Regarding the symptom scale, those who were classified as having less symptoms of fatigue had 90% more likely to have good QOL than those who were classified as poor fatigue symptom (OR = 1.9, P<0.017). Likewise; compared with those patients who had high financial difficulties, those patients who had less financial difficulty (good financial status) had more than 3 fold times more likely to have good QOL (OR = 3.5, p<0.001).
Those breast cancer patients who did not experience poor systemic therapy side effects had 1.5 times good QOL than breast cancer patients who experienced poor systemic therapy side effects. Though not statistically significant, breast cancer patients who had good future perspective had 60% times good QOL than those who had poor future perspective.
The mean QOL score of the study participants obtained in this study was consistent with previous studies done in Ethiopia, Morocco, Nigeria, and Nepalese breast cancer patients [16, 19–21]. However, it was lower than the EORTC QLQ reference value manual for breast cancer patients (61.8 ± 24.6) indicating poor QOL . The reference value manual is based on pretreatment QOL data only. Therefore, the reason for poor QOL might be due to the different treatment side effects that most patients had been taking including surgery, radiotherapy, and chemotherapy. The mean score of QOL of breast cancer patients was also lower than studies done in Iran, Sweden, Bahrain, India, Australia, Brazil, and Kenya [12, 23–28]. The discrepancy for this result might be, due to the difference in socio-demographic characteristics of study participants and different study designs employed. Unlike some studies mentioned here, this study did not compare the QOL of breast cancer patients at different time intervals, but assessed at a point in time. Besides, patients’ recruitment method can explain the difference, in which some other studies enrolled breast cancer patients undergoing different forms of treatment, but this study only assessed patients under chemotherapy.
Moreover, most of the patients in this study are at stage III and above which might put the patients on frequent visit to the hospital which in turn lead to poor QOL. Besides, majority of the patients in this study come from outside of Addis Ababa traveling long distance to the hospital and wait for longer periods of time to get appropriate treatment due to long queue of patients waiting for treatment at the hospital. This in turn may cause psychological and economic stress leading to poor QOL.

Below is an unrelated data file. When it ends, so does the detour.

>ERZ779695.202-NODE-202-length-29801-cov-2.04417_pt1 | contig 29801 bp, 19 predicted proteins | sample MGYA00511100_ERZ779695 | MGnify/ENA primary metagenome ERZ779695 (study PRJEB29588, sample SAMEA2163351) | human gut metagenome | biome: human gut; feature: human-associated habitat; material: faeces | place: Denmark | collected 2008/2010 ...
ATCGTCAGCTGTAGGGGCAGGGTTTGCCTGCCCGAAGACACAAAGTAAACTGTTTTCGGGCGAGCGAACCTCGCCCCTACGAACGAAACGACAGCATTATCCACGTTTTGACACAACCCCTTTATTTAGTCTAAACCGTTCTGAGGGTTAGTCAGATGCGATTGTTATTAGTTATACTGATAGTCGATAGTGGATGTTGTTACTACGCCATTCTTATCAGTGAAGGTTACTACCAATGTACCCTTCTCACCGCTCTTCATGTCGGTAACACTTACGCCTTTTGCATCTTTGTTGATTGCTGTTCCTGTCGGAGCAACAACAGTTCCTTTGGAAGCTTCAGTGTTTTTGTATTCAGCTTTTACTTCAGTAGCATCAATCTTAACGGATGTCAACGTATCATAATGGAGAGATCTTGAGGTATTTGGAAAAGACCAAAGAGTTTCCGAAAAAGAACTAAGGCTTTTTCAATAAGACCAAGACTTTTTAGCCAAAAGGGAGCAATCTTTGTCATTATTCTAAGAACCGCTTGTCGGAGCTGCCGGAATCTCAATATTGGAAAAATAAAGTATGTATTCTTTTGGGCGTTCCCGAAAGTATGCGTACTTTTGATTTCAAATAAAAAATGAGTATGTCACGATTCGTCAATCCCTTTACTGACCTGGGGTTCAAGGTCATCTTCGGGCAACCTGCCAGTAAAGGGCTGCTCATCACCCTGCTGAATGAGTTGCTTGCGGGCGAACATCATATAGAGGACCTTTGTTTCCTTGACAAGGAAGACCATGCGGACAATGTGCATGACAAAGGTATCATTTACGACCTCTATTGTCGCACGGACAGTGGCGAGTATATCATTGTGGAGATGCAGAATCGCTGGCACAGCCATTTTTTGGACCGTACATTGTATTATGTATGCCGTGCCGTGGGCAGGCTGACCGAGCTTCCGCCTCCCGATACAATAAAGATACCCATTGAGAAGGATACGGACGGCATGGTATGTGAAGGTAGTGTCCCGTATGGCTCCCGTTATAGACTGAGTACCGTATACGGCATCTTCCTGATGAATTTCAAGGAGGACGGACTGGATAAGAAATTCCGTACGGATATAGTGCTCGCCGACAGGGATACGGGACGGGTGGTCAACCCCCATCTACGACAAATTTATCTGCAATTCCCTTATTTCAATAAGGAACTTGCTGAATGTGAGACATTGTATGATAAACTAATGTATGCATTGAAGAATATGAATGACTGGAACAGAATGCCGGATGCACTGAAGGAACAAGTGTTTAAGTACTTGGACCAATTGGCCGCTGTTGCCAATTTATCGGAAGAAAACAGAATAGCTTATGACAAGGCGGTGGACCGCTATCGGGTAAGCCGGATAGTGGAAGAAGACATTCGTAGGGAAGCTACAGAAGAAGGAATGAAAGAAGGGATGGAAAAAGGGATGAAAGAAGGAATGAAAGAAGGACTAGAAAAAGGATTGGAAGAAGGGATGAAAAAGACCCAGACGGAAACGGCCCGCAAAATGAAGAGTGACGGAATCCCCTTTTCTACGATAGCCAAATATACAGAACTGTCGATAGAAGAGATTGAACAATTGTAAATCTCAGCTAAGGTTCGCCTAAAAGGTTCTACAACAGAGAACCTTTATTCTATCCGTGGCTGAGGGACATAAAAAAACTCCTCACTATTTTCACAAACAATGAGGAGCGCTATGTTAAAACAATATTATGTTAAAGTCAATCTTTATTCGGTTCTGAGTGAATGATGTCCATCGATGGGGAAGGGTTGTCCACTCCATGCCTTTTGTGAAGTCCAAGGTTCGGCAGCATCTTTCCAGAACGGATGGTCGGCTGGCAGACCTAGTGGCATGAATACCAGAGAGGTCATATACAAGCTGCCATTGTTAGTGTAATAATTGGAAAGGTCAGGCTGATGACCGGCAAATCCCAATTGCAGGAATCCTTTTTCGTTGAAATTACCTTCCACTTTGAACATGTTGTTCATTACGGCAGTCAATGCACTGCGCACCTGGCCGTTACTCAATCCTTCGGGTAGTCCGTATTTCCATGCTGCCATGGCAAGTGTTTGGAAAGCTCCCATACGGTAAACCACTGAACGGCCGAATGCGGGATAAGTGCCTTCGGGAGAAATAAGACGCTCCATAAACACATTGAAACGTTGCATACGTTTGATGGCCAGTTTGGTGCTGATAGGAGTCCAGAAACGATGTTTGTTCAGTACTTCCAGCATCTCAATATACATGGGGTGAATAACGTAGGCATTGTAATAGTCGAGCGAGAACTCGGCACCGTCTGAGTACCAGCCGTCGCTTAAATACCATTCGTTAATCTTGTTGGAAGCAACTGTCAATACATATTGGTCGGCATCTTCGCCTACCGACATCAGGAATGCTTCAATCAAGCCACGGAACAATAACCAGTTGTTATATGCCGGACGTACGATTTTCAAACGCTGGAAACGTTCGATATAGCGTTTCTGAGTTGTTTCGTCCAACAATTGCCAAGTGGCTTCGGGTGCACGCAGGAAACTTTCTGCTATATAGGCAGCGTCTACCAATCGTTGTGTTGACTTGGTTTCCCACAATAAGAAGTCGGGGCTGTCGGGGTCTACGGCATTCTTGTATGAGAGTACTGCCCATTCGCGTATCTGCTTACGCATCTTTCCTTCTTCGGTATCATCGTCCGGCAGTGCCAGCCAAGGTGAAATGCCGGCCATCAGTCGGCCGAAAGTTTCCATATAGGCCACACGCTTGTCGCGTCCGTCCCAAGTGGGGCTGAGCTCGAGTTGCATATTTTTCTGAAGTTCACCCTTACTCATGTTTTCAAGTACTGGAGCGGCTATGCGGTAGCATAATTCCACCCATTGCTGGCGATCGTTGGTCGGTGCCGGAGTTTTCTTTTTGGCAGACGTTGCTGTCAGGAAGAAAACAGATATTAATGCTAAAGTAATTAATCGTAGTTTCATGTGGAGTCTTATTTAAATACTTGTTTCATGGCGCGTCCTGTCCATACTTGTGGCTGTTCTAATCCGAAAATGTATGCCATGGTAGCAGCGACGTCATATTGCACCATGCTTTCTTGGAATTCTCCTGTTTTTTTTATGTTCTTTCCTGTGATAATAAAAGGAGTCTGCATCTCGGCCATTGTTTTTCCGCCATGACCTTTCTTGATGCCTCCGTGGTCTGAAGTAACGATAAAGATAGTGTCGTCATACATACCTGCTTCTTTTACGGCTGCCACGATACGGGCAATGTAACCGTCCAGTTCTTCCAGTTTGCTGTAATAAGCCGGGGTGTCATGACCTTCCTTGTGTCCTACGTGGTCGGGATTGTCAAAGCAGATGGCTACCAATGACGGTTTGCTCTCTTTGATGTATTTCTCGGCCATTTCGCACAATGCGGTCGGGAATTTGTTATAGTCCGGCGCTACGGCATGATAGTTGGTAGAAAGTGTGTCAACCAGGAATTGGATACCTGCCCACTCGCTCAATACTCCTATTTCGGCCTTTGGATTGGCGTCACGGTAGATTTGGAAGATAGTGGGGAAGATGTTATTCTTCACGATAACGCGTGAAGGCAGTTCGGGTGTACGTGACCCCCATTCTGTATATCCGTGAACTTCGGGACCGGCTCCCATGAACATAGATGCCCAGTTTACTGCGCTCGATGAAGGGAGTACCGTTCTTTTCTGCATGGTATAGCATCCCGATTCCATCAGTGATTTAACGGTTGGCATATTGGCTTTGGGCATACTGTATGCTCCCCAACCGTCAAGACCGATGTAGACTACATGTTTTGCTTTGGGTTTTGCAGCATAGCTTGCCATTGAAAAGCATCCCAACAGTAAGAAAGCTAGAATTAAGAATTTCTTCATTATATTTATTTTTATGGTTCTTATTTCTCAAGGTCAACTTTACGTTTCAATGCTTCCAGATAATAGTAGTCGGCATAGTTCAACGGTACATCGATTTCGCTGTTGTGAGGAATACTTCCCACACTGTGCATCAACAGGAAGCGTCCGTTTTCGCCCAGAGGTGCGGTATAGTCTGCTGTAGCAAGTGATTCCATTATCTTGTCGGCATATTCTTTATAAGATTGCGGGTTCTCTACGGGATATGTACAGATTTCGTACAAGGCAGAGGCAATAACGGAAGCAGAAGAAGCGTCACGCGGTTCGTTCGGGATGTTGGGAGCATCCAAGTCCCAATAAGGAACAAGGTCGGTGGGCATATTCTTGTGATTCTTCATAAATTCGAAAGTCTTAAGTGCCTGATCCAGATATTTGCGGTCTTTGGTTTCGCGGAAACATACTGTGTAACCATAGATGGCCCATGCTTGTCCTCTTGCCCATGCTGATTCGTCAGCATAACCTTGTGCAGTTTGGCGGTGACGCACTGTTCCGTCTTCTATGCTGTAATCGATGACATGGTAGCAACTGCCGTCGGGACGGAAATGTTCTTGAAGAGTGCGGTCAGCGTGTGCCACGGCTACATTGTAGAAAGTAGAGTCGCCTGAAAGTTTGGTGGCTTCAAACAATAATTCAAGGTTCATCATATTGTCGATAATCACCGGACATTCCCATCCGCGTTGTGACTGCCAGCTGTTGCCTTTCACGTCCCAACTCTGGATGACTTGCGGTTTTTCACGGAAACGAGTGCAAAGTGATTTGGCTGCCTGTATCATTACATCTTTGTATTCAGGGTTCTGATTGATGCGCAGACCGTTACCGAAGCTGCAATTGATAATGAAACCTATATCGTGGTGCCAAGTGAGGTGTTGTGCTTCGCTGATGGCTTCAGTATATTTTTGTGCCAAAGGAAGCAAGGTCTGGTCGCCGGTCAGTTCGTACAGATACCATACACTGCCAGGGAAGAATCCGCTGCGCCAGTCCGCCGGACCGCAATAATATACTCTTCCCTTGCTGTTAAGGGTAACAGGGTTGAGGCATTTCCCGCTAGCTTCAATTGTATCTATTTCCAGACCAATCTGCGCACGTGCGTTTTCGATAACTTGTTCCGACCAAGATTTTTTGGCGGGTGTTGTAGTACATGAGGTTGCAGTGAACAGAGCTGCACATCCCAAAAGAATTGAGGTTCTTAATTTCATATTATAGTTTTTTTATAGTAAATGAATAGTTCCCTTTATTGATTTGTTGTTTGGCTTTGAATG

The mean score for physical, role and social functioning was lower than the EORTC QLQ reference value manual for breast cancer but, similar in other functional scales in the EORTC QLQ C-30 questionnaire . Emotional functioning was the most affected functional scale; While Physical and role functioning was the least affected functional scales. This is similar with other studies [23–27]. The reduced emotional functioning might be due to the role of women in Ethiopia is to take care of the family, so when they get sick, they perceive disruption in their usual role and worry more about their family. In addition, they have much concern for their children’s future, resulting in poor emotional functioning.
Despite government subsidization program for those patients who are unable to pay for their chemotherapy treatment expenses, patients scored poor in financial difficulties. This is contrary to other studies in Sweden, Brazil, and Iran [23, 24, 26]. Majority of the Ethiopian population belonged to lower‑middle class families and had one earning member who solely responsible for all family expenditure. Thus in addition to the usual household expenses, the expenses for chemotherapy treatment may pose additional financial burden. In the same category, patients scored better in nausea and vomiting. This might be because symptoms of nausea and vomiting are experienced within a week period of taking chemotherapy treatment. However, the patients have been asked about the symptoms they have experienced in the last week period. As a result, when they come for the next visit the symptoms might already been alleviated.